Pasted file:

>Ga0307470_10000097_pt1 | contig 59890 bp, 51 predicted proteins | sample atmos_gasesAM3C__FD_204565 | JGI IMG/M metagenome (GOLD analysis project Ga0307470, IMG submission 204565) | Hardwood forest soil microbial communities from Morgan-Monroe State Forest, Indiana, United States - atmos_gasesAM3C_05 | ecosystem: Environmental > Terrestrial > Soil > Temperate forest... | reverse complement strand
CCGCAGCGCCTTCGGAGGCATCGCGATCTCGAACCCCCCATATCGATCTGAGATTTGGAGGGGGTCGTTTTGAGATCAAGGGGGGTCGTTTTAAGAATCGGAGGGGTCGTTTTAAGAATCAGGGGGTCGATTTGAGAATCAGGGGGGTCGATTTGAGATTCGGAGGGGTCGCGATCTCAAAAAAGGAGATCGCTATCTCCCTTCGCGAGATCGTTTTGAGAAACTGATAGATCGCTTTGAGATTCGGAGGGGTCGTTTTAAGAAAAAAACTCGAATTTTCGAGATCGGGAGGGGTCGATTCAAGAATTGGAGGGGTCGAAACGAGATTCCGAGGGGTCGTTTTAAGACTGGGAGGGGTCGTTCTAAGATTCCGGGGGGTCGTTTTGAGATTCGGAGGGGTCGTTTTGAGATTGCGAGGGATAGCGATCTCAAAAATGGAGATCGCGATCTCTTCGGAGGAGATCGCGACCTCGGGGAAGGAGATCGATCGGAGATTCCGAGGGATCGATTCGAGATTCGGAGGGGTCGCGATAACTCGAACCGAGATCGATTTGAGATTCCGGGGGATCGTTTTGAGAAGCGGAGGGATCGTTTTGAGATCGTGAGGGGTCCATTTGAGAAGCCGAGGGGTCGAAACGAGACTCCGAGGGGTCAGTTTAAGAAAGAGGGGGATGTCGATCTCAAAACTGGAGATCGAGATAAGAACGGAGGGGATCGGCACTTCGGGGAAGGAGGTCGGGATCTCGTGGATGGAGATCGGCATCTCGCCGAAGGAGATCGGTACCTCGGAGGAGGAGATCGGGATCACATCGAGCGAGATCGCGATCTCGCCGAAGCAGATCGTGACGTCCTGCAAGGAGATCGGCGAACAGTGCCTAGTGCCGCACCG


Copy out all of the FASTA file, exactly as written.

>Ga0307470_10000097_pt1 | contig 59890 bp, 51 predicted proteins | sample atmos_gasesAM3C__FD_204565 | JGI IMG/M metagenome (GOLD analysis project Ga0307470, IMG submission 204565) | Hardwood forest soil microbial communities from Morgan-Monroe State Forest, Indiana, United States - atmos_gasesAM3C_05 | ecosystem: Environmental > Terrestrial > Soil > Temperate forest... | reverse complement strand
CCGCAGCGCCTTCGGAGGCATCGCGATCTCGAACCCCCCATATCGATCTGAGATTTGGAGGGGGTCGTTTTGAGATCAAGGGGGGTCGTTTTAAGAATCGGAGGGGTCGTTTTAAGAATCAGGGGGTCGATTTGAGAATCAGGGGGGTCGATTTGAGATTCGGAGGGGTCGCGATCTCAAAAAAGGAGATCGCTATCTCCCTTCGCGAGATCGTTTTGAGAAACTGATAGATCGCTTTGAGATTCGGAGGGGTCGTTTTAAGAAAAAAACTCGAATTTTCGAGATCGGGAGGGGTCGATTCAAGAATTGGAGGGGTCGAAACGAGATTCCGAGGGGTCGTTTTAAGACTGGGAGGGGTCGTTCTAAGATTCCGGGGGGTCGTTTTGAGATTCGGAGGGGTCGTTTTGAGATTGCGAGGGATAGCGATCTCAAAAATGGAGATCGCGATCTCTTCGGAGGAGATCGCGACCTCGGGGAAGGAGATCGATCGGAGATTCCGAGGGATCGATTCGAGATTCGGAGGGGTCGCGATAACTCGAACCGAGATCGATTTGAGATTCCGGGGGATCGTTTTGAGAAGCGGAGGGATCGTTTTGAGATCGTGAGGGGTCCATTTGAGAAGCCGAGGGGTCGAAACGAGACTCCGAGGGGTCAGTTTAAGAAAGAGGGGGATGTCGATCTCAAAACTGGAGATCGAGATAAGAACGGAGGGGATCGGCACTTCGGGGAAGGAGGTCGGGATCTCGTGGATGGAGATCGGCATCTCGCCGAAGGAGATCGGTACCTCGGAGGAGGAGATCGGGATCACATCGAGCGAGATCGCGATCTCGCCGAAGCAGATCGTGACGTCCTGCAAGGAGATCGGCGAACAGTGCCTAGTGCCGCACCG